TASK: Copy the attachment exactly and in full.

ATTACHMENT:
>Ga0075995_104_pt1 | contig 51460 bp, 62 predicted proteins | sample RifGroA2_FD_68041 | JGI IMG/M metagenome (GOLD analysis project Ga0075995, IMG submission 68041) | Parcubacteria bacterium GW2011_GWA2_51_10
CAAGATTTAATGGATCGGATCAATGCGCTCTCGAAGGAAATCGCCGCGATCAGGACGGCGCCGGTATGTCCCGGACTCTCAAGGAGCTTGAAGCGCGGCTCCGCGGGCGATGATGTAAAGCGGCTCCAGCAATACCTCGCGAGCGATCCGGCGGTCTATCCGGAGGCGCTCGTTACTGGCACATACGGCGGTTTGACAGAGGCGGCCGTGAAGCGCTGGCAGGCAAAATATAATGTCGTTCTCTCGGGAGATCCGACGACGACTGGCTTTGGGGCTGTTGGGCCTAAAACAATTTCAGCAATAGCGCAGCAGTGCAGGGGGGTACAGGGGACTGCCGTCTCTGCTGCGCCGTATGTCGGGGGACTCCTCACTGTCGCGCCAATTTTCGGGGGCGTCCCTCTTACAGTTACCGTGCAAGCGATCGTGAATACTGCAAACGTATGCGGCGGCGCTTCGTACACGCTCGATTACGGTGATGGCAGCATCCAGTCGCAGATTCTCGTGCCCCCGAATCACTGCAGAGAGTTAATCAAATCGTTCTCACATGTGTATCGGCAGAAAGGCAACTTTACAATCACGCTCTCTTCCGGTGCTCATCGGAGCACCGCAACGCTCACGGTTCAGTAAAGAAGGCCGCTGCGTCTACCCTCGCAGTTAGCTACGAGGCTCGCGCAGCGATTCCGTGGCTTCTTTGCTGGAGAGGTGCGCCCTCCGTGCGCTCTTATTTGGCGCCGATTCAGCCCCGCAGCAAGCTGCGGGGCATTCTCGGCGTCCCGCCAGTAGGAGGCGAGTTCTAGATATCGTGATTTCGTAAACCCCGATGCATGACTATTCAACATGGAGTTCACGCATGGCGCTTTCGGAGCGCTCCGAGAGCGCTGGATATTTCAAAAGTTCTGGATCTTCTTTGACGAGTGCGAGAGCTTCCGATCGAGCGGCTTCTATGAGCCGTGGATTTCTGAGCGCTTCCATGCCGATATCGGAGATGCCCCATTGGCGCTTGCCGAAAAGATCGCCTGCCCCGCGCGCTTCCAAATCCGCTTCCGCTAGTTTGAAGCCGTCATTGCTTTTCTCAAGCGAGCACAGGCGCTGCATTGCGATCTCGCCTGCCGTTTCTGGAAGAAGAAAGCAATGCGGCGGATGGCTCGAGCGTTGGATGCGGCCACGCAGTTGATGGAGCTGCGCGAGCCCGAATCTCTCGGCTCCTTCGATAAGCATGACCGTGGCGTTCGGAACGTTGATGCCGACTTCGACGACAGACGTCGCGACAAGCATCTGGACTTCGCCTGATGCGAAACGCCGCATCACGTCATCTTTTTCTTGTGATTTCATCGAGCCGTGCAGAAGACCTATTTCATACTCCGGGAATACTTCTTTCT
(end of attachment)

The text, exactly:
>Ga0075995_104_pt1 | contig 51460 bp, 62 predicted proteins | sample RifGroA2_FD_68041 | JGI IMG/M metagenome (GOLD analysis project Ga0075995, IMG submission 68041) | Parcubacteria bacterium GW2011_GWA2_51_10
CAAGATTTAATGGATCGGATCAATGCGCTCTCGAAGGAAATCGCCGCGATCAGGACGGCGCCGGTATGTCCCGGACTCTCAAGGAGCTTGAAGCGCGGCTCCGCGGGCGATGATGTAAAGCGGCTCCAGCAATACCTCGCGAGCGATCCGGCGGTCTATCCGGAGGCGCTCGTTACTGGCACATACGGCGGTTTGACAGAGGCGGCCGTGAAGCGCTGGCAGGCAAAATATAATGTCGTTCTCTCGGGAGATCCGACGACGACTGGCTTTGGGGCTGTTGGGCCTAAAACAATTTCAGCAATAGCGCAGCAGTGCAGGGGGGTACAGGGGACTGCCGTCTCTGCTGCGCCGTATGTCGGGGGACTCCTCACTGTCGCGCCAATTTTCGGGGGCGTCCCTCTTACAGTTACCGTGCAAGCGATCGTGAATACTGCAAACGTATGCGGCGGCGCTTCGTACACGCTCGATTACGGTGATGGCAGCATCCAGTCGCAGATTCTCGTGCCCCCGAATCACTGCAGAGAGTTAATCAAATCGTTCTCACATGTGTATCGGCAGAAAGGCAACTTTACAATCACGCTCTCTTCCGGTGCTCATCGGAGCACCGCAACGCTCACGGTTCAGTAAAGAAGGCCGCTGCGTCTACCCTCGCAGTTAGCTACGAGGCTCGCGCAGCGATTCCGTGGCTTCTTTGCTGGAGAGGTGCGCCCTCCGTGCGCTCTTATTTGGCGCCGATTCAGCCCCGCAGCAAGCTGCGGGGCATTCTCGGCGTCCCGCCAGTAGGAGGCGAGTTCTAGATATCGTGATTTCGTAAACCCCGATGCATGACTATTCAACATGGAGTTCACGCATGGCGCTTTCGGAGCGCTCCGAGAGCGCTGGATATTTCAAAAGTTCTGGATCTTCTTTGACGAGTGCGAGAGCTTCCGATCGAGCGGCTTCTATGAGCCGTGGATTTCTGAGCGCTTCCATGCCGATATCGGAGATGCCCCATTGGCGCTTGCCGAAAAGATCGCCTGCCCCGCGCGCTTCCAAATCCGCTTCCGCTAGTTTGAAGCCGTCATTGCTTTTCTCAAGCGAGCACAGGCGCTGCATTGCGATCTCGCCTGCCGTTTCTGGAAGAAGAAAGCAATGCGGCGGATGGCTCGAGCGTTGGATGCGGCCACGCAGTTGATGGAGCTGCGCGAGCCCGAATCTCTCGGCTCCTTCGATAAGCATGACCGTGGCGTTCGGAACGTTGATGCCGACTTCGACGACAGACGTCGCGACAAGCATCTGGACTTCGCCTGATGCGAAACGCCGCATCACGTCATCTTTTTCTTGTGATTTCATCGAGCCGTGCAGAAGACCTATTTCATACTCCGGGAATACTTCTTTCT